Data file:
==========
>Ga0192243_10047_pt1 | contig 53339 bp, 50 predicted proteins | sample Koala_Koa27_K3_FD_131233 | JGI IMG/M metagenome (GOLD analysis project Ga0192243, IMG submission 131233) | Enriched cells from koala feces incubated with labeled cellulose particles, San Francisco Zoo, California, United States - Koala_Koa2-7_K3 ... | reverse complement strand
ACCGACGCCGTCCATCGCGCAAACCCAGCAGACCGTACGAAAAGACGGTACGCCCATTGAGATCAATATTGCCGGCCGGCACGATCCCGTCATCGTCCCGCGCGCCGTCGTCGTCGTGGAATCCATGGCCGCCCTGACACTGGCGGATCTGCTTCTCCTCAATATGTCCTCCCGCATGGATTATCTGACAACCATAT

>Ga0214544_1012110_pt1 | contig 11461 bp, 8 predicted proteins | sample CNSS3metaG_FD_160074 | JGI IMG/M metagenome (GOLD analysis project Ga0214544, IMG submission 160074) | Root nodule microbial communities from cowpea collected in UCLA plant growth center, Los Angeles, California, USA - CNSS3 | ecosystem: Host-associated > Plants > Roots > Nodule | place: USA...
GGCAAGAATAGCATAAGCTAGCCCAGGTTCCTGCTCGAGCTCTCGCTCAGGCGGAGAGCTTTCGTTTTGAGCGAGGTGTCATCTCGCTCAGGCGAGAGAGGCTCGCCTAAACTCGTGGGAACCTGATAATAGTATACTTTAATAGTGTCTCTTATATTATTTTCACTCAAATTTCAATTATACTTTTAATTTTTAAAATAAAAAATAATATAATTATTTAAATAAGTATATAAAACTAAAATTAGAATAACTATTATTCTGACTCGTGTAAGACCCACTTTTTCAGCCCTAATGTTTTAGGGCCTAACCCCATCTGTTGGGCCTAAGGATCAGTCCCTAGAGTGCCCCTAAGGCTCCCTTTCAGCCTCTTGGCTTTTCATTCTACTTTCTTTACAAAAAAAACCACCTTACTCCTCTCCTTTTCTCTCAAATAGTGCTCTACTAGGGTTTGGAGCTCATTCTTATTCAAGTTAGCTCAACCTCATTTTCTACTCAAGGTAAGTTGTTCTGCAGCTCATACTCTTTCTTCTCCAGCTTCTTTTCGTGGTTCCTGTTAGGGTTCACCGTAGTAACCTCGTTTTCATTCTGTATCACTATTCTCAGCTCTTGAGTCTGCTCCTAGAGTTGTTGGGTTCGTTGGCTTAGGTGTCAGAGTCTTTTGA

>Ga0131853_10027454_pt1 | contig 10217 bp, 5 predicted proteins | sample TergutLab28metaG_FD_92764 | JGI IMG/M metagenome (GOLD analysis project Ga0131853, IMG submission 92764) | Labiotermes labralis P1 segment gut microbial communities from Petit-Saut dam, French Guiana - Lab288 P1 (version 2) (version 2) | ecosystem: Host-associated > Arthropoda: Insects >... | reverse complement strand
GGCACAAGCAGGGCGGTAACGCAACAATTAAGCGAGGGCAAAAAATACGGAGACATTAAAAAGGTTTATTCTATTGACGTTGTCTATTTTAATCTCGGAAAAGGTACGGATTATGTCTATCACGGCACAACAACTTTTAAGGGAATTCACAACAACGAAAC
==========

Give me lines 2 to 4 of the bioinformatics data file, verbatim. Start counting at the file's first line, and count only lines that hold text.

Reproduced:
ACCGACGCCGTCCATCGCGCAAACCCAGCAGACCGTACGAAAAGACGGTACGCCCATTGAGATCAATATTGCCGGCCGGCACGATCCCGTCATCGTCCCGCGCGCCGTCGTCGTCGTGGAATCCATGGCCGCCCTGACACTGGCGGATCTGCTTCTCCTCAATATGTCCTCCCGCATGGATTATCTGACAACCATAT

>Ga0214544_1012110_pt1 | contig 11461 bp, 8 predicted proteins | sample CNSS3metaG_FD_160074 | JGI IMG/M metagenome (GOLD analysis project Ga0214544, IMG submission 160074) | Root nodule microbial communities from cowpea collected in UCLA plant growth center, Los Angeles, California, USA - CNSS3 | ecosystem: Host-associated > Plants > Roots > Nodule | place: USA...
GGCAAGAATAGCATAAGCTAGCCCAGGTTCCTGCTCGAGCTCTCGCTCAGGCGGAGAGCTTTCGTTTTGAGCGAGGTGTCATCTCGCTCAGGCGAGAGAGGCTCGCCTAAACTCGTGGGAACCTGATAATAGTATACTTTAATAGTGTCTCTTATATTATTTTCACTCAAATTTCAATTATACTTTTAATTTTTAAAATAAAAAATAATATAATTATTTAAATAAGTATATAAAACTAAAATTAGAATAACTATTATTCTGACTCGTGTAAGACCCACTTTTTCAGCCCTAATGTTTTAGGGCCTAACCCCATCTGTTGGGCCTAAGGATCAGTCCCTAGAGTGCCCCTAAGGCTCCCTTTCAGCCTCTTGGCTTTTCATTCTACTTTCTTTACAAAAAAAACCACCTTACTCCTCTCCTTTTCTCTCAAATAGTGCTCTACTAGGGTTTGGAGCTCATTCTTATTCAAGTTAGCTCAACCTCATTTTCTACTCAAGGTAAGTTGTTCTGCAGCTCATACTCTTTCTTCTCCAGCTTCTTTTCGTGGTTCCTGTTAGGGTTCACCGTAGTAACCTCGTTTTCATTCTGTATCACTATTCTCAGCTCTTGAGTCTGCTCCTAGAGTTGTTGGGTTCGTTGGCTTAGGTGTCAGAGTCTTTTGA